Trapping black-backed jackals
Wednesday, 1st June 2022
Trapping Success of Black-backed Jackals (Canis mesomelas) in South Africa Relative to Land Use Type
Botha, A.E., Droilly, M., Koeppel, K. and Le Roux, A.
Mesopredators are often adaptable species presenting flexible behavioural traits allowing them to live alongside humans. Among them, members of the Canid family are renowned for their ability to persist in human-dominated landscapes, despite persistent lethal control measures. In South Africa, black-backed jackals (Canis mesomelas) are the main predators of goats (Capra hircus) and sheep (Ovis aries), and conflict with farmers is rife and widespread. We livetrapped jackals between 2014 and 2019 in 4 regions of South Africa to investigate whether jackals respond differently to the presence of non-lethal traps between land use types (farmlands vs. protected areas) and review the spectrum of environmental factors that can contribute to variation in the capture of mesopredators. We conducted 639 nights of trapping that resulted in 30 successful jackal captures. We showed that capture rates of jackals were impacted by land use type with significantly more captures in protected areas (14.55 jackals/100 nights) of adult jackals mostly. Farmlands were characterized by less captures (1.27 jackals/100 nights) of mostly young individuals. Our results suggest elevated wariness by jackals as a behavioural adaptation, particularly by older residents, against the long-term lethal control practices on farmlands. Our findings could inform wildlife researchers and managers by highlighting the importance of land use type on the capture success of jackals and probably other medium-sized canids. In particular, the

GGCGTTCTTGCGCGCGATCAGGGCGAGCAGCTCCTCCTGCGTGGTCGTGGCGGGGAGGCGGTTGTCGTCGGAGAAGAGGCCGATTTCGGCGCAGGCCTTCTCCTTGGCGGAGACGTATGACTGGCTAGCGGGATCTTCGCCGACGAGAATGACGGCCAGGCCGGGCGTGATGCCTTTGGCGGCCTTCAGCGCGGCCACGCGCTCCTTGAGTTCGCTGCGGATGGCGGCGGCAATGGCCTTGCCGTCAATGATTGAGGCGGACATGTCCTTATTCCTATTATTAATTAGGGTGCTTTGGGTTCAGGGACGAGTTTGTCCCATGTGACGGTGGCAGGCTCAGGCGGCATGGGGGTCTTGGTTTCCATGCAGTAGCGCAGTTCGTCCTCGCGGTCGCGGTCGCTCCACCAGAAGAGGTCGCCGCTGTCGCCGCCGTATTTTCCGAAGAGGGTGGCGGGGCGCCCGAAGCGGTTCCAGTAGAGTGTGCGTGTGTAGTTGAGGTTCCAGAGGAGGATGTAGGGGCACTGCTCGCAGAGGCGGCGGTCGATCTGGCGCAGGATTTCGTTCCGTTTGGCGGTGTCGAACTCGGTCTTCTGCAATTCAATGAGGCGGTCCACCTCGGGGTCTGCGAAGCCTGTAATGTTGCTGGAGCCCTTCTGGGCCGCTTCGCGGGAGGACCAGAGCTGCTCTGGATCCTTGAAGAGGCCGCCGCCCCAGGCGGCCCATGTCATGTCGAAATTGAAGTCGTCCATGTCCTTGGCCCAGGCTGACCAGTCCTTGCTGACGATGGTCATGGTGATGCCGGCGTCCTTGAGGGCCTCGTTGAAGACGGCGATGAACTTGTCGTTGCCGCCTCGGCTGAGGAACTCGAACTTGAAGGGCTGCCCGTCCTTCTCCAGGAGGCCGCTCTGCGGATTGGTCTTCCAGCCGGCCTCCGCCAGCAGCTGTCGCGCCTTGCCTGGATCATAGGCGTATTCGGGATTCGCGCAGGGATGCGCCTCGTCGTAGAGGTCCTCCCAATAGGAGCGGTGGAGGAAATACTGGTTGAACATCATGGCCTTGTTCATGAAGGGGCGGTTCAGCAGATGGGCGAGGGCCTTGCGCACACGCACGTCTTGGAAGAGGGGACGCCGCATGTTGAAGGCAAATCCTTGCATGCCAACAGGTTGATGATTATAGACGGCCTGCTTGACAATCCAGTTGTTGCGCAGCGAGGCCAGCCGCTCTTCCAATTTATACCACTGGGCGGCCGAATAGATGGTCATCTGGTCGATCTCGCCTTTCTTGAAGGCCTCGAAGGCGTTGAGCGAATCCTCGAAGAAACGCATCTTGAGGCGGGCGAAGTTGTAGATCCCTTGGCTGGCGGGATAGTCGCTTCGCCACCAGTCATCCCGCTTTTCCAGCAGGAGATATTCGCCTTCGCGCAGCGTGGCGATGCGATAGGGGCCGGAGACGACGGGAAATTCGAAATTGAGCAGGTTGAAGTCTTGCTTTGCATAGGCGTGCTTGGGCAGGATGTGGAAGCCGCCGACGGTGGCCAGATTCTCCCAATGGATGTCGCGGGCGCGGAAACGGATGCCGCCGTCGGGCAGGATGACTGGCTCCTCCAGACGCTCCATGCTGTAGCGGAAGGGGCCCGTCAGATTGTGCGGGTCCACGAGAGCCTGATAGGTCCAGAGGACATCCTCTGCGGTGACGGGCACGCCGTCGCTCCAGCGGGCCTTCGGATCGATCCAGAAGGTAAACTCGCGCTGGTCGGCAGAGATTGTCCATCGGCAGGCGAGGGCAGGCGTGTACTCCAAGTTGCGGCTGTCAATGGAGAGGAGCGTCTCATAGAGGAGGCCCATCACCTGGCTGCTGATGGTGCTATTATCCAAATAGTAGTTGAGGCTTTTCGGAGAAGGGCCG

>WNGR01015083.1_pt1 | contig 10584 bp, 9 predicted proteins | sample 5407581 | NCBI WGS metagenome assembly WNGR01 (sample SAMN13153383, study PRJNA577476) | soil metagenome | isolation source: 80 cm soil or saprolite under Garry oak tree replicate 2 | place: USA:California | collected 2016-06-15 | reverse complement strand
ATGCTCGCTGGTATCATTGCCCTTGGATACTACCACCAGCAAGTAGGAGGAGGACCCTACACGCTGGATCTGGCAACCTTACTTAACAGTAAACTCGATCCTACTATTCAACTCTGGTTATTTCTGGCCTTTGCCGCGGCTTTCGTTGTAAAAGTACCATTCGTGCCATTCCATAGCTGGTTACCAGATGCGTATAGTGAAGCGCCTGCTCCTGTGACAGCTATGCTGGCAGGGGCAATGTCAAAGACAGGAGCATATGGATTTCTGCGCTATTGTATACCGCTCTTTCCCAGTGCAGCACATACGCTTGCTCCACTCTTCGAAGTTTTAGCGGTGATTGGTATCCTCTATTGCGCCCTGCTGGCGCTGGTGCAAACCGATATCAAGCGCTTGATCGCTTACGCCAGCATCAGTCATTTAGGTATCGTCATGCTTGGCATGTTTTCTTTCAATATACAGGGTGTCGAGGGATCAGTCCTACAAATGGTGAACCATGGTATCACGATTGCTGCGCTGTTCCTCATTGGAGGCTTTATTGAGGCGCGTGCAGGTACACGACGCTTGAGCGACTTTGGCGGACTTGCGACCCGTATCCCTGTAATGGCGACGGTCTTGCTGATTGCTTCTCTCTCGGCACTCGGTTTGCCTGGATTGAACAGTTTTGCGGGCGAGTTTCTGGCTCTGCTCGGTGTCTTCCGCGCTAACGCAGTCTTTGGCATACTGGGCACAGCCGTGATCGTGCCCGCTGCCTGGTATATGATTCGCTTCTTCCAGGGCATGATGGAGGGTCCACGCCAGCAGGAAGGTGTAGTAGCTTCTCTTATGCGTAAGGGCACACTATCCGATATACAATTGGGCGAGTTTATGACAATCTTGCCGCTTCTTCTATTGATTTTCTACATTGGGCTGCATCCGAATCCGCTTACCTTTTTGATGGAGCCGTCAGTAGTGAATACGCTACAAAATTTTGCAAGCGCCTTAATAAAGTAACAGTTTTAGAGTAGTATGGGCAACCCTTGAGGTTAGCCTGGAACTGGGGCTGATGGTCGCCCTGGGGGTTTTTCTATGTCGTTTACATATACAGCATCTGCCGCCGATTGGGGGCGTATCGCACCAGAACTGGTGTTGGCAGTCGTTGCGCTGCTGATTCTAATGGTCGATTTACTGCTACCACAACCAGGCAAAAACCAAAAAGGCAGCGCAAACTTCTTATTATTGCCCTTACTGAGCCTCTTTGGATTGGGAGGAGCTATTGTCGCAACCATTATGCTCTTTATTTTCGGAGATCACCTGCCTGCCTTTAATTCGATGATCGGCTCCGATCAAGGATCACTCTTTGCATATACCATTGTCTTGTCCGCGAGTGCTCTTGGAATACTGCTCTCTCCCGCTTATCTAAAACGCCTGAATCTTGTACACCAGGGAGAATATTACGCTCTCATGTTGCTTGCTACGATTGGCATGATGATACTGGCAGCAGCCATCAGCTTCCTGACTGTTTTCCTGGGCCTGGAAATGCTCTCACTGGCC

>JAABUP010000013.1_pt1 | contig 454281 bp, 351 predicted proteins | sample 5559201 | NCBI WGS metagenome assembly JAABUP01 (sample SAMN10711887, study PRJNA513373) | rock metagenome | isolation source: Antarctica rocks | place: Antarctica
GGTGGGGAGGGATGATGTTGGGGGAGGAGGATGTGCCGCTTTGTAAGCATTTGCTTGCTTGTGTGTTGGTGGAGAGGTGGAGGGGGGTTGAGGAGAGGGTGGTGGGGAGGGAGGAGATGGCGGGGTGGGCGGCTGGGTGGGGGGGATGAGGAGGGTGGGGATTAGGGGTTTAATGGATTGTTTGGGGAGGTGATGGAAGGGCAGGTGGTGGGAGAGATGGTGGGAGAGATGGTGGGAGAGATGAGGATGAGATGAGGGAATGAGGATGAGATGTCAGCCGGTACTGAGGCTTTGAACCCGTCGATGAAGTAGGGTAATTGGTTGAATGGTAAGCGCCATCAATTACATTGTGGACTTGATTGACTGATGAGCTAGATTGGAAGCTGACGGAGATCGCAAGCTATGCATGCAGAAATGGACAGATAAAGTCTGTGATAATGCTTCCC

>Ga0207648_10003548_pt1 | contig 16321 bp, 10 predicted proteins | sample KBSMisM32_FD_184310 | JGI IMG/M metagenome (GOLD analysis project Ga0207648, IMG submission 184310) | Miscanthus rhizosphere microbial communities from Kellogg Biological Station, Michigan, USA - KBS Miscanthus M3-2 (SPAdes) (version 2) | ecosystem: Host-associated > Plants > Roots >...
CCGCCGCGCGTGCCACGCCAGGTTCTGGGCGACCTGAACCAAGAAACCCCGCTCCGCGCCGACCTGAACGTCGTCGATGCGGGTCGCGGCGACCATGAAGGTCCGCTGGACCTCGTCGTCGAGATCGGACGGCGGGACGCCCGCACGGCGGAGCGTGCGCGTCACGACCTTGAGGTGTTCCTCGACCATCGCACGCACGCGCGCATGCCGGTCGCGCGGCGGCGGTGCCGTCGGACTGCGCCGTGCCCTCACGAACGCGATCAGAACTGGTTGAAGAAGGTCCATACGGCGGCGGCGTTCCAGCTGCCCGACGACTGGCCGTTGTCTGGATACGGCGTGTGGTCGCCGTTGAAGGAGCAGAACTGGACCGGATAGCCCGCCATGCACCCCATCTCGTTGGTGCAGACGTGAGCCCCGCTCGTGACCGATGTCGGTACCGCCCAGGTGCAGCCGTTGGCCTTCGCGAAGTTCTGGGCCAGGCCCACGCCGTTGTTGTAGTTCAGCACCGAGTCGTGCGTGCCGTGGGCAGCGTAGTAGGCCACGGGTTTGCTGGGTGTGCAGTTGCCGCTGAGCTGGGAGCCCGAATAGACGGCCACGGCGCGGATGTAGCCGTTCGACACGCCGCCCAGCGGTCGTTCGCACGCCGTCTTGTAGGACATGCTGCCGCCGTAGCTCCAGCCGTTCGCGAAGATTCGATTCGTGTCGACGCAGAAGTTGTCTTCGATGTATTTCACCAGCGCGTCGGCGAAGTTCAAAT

potential impacts of continued lethal control on the behaviour of jackals need to be acknowledged and managed to avoid selecting for compensatory life history traits that may intensify conflicts with small-livestock farmers.